According to figures from the World Halal Forum, also based in Kuala Lumpur, in the six years from 2004 to 2010 sales of halal products around the world grew by almost $65bn, from just over $587bn in 2004 to more than $651bn in 2010.
These halal figures also include products such as pharmaceuticals, dietary supplements and toiletries, although the vast majority comes from food sales. The halal cosmetics market is estimated to be worth about $13bn a year and is growing at a compound rate of about 12 per cent a year. However, the vast majority of halal purchases are for food.
Overall, the worldwide market for halal food accounts for about 16 per cent of the $4 trillion global food market.
The most important region for halal products is Asia, which accounted for $416bn of sales in 2010, or almost 64 per cent of the total. Within that region, the biggest single country is Indonesia where about $78.5bn-worth of halal products are sold each year. The six GCC markets account for almost $45bn of sales. China accounts for just over $21bn. After that come India and Malaysia, with sales of $24bn and $8.4bn respectively.
As well as being the largest market, Asia has also been growing more quickly than other parts of the world. Sales in 2010 were up 4 per cent compared with a year earlier and 12.6 per cent compared with six years earlier. By contrast, annual sales growth in most other markets in 2010 was less than 2 per cent.
Even so, the halal market still represents a significant market opportunity in other regions of the world. In Africa, sales were worth more than $153bn in 2010, in Europe they totalled $67bn, while North and South America contributed a combined $16.2bn to global figures and Australia and the Pacific countries accounted for $1.6bn.
The relative importance of different regions around the world has stayed remarkably consistent over recent years. Asia might be the most important and fastest-growing region, but it has only increased its market share by a small amount, from 62.9 per cent of total halal sales in 2004 to 63.9 per cent by 2010.
The only other region to show an increase over that time is Africa, where sales grew fractionally from 23.3 per cent of the total in 2004 to 23.5 per cent six years later.
The other markets saw their relative size either remain the same or fall slightly. Europe accounted for 11 per cent of all halal sales in 2004 and 10.3 per cent by 2010, while the Americas saw their relative weight decline from 2.6 per cent of the total to 2.5 per cent over that period. The Australia and Oceania region remained flat at just 0.2 per cent of all sales.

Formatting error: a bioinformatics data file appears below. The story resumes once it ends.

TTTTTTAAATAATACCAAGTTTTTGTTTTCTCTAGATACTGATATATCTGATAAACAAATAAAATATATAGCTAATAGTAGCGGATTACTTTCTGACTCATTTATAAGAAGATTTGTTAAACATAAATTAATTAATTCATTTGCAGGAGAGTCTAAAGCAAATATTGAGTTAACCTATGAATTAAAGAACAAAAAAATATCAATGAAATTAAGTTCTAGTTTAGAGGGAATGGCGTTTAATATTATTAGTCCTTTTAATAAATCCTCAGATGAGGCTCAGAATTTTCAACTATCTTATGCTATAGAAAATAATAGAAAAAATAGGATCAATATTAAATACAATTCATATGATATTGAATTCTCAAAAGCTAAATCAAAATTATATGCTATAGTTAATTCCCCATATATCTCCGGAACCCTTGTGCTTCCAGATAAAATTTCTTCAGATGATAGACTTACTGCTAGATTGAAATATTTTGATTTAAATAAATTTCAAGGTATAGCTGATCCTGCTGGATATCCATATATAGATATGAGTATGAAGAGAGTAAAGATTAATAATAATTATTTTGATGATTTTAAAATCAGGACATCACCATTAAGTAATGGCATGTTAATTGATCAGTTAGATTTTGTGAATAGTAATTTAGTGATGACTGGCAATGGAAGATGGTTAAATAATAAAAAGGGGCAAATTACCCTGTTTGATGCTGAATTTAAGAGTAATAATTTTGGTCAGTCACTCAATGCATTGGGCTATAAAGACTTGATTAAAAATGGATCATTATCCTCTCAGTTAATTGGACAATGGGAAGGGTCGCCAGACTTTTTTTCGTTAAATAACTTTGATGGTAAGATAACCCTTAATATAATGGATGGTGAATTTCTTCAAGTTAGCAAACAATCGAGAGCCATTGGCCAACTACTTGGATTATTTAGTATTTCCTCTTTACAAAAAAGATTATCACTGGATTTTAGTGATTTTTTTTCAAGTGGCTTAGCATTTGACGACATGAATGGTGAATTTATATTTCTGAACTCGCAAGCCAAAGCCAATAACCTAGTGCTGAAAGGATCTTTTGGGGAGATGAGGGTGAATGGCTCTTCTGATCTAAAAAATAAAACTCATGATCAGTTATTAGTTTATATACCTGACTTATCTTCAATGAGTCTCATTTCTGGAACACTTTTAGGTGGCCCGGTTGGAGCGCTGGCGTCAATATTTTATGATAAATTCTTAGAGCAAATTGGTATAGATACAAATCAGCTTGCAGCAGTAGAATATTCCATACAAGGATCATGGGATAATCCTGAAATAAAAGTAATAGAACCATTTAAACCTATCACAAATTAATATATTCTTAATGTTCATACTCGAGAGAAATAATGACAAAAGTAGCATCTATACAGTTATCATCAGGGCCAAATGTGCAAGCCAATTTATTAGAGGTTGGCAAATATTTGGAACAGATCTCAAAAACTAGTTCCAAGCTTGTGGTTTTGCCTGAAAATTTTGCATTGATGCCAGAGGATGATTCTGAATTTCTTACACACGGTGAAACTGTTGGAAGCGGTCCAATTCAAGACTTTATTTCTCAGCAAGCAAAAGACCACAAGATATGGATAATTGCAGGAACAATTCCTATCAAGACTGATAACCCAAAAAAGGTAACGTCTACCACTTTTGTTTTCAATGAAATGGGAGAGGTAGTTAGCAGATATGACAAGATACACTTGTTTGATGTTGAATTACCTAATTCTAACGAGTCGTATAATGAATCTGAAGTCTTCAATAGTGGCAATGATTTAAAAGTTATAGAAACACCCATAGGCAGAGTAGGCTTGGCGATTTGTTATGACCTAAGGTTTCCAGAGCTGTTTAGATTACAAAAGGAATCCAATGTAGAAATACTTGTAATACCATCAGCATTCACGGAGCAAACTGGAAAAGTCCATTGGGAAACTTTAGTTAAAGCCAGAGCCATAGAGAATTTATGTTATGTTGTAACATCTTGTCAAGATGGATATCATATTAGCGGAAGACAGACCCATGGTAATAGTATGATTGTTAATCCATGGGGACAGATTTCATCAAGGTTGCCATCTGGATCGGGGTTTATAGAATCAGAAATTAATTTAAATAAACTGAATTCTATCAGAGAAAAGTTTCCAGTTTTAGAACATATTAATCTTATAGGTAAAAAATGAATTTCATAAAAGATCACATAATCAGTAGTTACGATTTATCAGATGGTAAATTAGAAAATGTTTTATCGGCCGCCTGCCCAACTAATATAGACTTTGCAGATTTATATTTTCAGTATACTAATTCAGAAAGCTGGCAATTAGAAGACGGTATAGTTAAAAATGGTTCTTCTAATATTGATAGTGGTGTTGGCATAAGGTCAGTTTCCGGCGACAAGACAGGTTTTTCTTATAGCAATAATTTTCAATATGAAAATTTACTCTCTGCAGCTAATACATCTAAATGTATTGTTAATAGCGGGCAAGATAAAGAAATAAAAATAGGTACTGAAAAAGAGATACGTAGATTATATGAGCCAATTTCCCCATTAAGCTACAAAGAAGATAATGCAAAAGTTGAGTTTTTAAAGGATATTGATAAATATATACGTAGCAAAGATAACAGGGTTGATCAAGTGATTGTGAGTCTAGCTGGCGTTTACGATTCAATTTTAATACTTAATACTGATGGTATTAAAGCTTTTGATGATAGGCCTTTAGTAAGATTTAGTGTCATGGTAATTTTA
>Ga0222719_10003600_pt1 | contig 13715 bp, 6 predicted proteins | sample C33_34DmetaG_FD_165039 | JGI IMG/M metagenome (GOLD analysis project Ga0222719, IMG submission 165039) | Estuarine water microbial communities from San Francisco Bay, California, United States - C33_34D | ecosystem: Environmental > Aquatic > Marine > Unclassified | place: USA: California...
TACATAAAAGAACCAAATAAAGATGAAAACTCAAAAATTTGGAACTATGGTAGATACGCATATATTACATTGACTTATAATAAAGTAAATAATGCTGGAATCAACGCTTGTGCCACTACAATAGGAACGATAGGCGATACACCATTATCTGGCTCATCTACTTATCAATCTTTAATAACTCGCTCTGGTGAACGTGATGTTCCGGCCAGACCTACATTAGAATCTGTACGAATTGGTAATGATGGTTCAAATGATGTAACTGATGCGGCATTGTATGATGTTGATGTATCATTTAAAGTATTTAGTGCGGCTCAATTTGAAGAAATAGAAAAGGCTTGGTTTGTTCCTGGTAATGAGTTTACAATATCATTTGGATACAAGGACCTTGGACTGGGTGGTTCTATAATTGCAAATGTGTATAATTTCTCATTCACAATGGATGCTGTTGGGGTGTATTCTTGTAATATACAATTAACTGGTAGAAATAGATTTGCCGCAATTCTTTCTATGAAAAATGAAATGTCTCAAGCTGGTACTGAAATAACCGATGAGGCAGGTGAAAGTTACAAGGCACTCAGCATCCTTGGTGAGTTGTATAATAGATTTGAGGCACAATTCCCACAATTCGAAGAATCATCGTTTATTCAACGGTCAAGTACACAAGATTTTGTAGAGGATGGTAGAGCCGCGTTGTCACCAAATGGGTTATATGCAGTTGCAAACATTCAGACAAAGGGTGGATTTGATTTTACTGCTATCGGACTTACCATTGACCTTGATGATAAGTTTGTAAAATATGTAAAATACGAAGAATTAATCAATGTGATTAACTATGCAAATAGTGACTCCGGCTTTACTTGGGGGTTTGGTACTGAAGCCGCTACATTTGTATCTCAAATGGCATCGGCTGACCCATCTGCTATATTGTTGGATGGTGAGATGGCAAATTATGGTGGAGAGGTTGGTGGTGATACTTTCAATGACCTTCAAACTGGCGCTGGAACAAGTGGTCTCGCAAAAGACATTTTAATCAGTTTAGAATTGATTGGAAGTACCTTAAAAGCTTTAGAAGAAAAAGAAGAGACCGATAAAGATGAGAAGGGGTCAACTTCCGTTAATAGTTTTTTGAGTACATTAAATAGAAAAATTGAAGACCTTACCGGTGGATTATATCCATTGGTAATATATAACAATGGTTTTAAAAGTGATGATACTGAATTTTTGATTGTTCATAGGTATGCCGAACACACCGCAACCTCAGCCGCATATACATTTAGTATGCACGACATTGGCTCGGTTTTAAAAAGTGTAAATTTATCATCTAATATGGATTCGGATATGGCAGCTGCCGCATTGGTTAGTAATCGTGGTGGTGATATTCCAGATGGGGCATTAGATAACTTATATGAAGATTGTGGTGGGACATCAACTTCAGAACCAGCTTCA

The importance of halal food is not just a matter for those living in a particular region. A recent report on the Muslim travel market by New York-based Dinar Standard found that the global Muslim tourism market in 2011 was worth $126.1bn in outbound expenditure, excluding travel for Hajj and Umrah. That was equivalent to 12 per cent of the total global outbound tourism market of just over $1 trillion.
The largest single contributor from Muslim-majority countries was Saudi Arabia. The kingdoms nationals accounted for $23.8bn of the total, followed by Iran, the UAE, Indonesia and Kuwait.
As part of its report, the US consultancy conducted a survey of 922 Muslim tourists and found that one of the main issues they had when travelling for leisure was finding halal food. About 67 per cent of respondents cited that as an important issue, followed in order by price (53 per cent) and finding a Muslim-friendly experience (49 per cent).
The next stage in Dubais plans to tap into such concerns will come on 25 November, when it hosts a two-day Global Islamic Economy Summit. The event is due to include discussions about Islamic finance and the halal industries.
In the meantime, some private-sector firms in the emirate are already expanding to meet the rising demand. In June this year, the local Al-Islami Foods announced it was setting up a halal food-processing facility in Dubai worth AED100m. The new 11,500-square-foot facility will be located in Dubai Investment Park and will be able to process more than 1,500 tonnes of halal meat a month. It should be operational by the end of next year.